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Deputy governor Mary Nkosi retires from Reserve Bank

Long-serving Reserve Bank of Malawi (RBM) deputy governor Mary Nkosi retires from the central bank tomorrow after 10 years of service that saw her working under four governors and three heads of state.

Meanwhile, RBM will today host a cocktail reception at its premises in Lilongwe to bid farewell to Nkosi who was Malawi’s first f emale dep u ty governor of the central bank.

Nkosi, who joined RBM in April 2003, confirmed her retirement in an interview on Thursday, describing her time at the central banks as a great learning experience.

“As somebody who was coming from the commercial banking sector, it was a different experience to work as a regulator and I found myself in a good position to understand banks,” said Nkosi.

She said she also got a lot of exposure to global financial issues through the central bank.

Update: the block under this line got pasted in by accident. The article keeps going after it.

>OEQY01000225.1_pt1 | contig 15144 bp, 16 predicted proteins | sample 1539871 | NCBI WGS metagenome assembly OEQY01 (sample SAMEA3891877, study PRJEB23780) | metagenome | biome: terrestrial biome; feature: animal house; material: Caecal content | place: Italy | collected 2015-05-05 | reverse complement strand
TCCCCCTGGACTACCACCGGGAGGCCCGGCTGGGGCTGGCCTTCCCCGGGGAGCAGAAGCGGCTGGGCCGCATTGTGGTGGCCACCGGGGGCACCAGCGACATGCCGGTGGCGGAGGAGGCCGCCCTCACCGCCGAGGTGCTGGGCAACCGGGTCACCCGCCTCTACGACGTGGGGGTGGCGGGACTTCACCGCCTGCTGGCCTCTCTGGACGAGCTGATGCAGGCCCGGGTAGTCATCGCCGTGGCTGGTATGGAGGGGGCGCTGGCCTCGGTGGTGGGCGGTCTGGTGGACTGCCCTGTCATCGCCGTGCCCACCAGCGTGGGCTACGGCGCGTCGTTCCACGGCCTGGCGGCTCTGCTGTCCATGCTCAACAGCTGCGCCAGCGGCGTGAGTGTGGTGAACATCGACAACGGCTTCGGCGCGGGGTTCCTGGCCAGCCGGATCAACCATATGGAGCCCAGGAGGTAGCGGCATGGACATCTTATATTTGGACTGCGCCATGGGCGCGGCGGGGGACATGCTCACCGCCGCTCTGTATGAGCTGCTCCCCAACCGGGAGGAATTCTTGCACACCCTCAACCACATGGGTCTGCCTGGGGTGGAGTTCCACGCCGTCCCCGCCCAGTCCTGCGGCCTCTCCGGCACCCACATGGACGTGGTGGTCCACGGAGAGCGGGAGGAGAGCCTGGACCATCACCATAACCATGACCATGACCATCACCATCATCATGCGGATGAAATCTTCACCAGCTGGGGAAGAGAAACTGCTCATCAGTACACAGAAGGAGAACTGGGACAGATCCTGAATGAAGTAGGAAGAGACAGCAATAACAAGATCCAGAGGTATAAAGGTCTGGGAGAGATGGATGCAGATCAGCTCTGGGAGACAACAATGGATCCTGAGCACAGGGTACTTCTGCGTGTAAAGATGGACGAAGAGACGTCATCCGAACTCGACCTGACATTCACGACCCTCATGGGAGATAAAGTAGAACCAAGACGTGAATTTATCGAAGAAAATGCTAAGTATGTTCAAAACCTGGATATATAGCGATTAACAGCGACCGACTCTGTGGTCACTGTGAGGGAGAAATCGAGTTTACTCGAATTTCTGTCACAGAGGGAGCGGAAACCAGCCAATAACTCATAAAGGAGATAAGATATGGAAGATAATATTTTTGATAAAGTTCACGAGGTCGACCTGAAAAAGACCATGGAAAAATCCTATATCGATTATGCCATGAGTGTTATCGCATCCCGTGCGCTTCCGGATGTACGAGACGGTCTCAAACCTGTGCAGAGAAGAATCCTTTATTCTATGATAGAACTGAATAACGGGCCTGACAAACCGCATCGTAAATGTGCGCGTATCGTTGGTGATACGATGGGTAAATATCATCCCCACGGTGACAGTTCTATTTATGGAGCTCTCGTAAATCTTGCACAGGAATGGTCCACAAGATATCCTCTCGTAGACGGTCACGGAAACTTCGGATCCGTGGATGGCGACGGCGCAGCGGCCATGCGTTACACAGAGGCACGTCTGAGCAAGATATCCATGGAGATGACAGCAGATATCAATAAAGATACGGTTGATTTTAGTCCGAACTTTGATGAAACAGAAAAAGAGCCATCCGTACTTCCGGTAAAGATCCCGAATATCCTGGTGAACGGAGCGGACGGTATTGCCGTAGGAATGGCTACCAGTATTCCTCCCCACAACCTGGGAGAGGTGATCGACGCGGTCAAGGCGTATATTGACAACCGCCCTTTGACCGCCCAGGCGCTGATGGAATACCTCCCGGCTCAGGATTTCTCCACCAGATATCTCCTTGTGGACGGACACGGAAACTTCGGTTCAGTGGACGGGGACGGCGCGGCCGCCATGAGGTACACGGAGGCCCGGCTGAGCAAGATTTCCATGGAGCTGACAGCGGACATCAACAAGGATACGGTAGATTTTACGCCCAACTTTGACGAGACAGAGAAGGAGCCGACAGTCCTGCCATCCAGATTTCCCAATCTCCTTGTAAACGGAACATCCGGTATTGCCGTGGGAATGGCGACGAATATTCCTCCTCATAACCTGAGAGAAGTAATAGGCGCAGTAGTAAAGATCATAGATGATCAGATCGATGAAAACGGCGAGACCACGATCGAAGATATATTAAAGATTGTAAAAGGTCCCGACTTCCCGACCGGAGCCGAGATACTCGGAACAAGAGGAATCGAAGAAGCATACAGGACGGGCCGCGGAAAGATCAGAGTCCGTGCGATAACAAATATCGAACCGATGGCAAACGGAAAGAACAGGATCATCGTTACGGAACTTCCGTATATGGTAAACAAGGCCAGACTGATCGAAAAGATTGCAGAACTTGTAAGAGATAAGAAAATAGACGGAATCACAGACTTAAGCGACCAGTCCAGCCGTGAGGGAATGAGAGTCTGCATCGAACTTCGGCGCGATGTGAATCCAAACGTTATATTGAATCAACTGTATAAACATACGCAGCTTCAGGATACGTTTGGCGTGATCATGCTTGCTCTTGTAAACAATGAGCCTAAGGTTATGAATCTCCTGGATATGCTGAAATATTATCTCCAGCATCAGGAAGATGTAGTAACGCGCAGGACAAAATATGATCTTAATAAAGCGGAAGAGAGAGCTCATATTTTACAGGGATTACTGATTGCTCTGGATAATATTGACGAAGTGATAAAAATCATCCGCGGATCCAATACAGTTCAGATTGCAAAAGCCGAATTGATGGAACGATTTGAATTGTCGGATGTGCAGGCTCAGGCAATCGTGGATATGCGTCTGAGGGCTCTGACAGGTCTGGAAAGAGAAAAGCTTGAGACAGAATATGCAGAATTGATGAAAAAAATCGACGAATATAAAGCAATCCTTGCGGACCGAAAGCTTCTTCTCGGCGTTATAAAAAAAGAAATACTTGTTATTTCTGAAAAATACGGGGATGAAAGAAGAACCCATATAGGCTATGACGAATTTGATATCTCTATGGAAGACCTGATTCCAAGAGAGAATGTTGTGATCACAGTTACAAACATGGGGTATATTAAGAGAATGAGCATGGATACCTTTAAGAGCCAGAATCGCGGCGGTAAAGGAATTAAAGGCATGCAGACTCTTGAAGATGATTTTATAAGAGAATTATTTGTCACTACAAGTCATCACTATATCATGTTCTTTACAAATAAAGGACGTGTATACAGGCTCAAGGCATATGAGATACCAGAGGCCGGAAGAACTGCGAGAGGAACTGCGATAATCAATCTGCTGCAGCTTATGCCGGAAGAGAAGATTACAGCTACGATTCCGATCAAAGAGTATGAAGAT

Nkosi said she had an immediate plan of what to do after her time at RBM – which she could not reveal but disclosed that her lifetime wish remains to open a business advisory centre where she could assist people in the management of their businesses.

“Having worked in the bank industry for decades, I have worked with many business people and saw how they do business. I believe I now have a lot of knowledge and experience to share,” said Nkosi.

Nkosi joined RBM under the government of President Bakili Muluzi and has deputised governors Elias Ngalande, Victor Mbewe, Perks Ligoya and Charles Chuka.

She was maintained in the position under presidents Bingu wa Mutharika and Joyce Banda. A recently restructuring process saw Nkosi joined by two other deputy governors – Naomi Ngwira and Grant Kabango with her getting a specific portfolio of deputy governor responsible for operations.

She previously worked at Fincom, now known as Nedbank – where she rose to the position of managing director, and National Bank of Malawi for over 30 years in various banking positions.

RBM spokesperson Ralph Tseka in a statement, described Nkosi’s service at RBM as illustrious and most enviable.

“She leaves behind a legacy as a distinguished banker, first female deputy governor, the first two-term deputy governor, a person who has served diligently and selflessly and a very humble individual,” reads Tseka’s statement.

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